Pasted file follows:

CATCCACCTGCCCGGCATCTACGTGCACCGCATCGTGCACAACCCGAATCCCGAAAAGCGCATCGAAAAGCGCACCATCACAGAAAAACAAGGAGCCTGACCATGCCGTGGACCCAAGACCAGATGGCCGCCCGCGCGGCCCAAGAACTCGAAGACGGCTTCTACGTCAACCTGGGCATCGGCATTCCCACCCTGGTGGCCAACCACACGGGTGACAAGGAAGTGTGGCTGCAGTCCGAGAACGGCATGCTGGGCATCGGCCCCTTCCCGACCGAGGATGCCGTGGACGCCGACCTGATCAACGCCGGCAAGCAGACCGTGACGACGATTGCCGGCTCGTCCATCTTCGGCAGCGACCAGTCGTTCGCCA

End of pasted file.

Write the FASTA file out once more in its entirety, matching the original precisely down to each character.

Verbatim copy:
CATCCACCTGCCCGGCATCTACGTGCACCGCATCGTGCACAACCCGAATCCCGAAAAGCGCATCGAAAAGCGCACCATCACAGAAAAACAAGGAGCCTGACCATGCCGTGGACCCAAGACCAGATGGCCGCCCGCGCGGCCCAAGAACTCGAAGACGGCTTCTACGTCAACCTGGGCATCGGCATTCCCACCCTGGTGGCCAACCACACGGGTGACAAGGAAGTGTGGCTGCAGTCCGAGAACGGCATGCTGGGCATCGGCCCCTTCCCGACCGAGGATGCCGTGGACGCCGACCTGATCAACGCCGGCAAGCAGACCGTGACGACGATTGCCGGCTCGTCCATCTTCGGCAGCGACCAGTCGTTCGCCA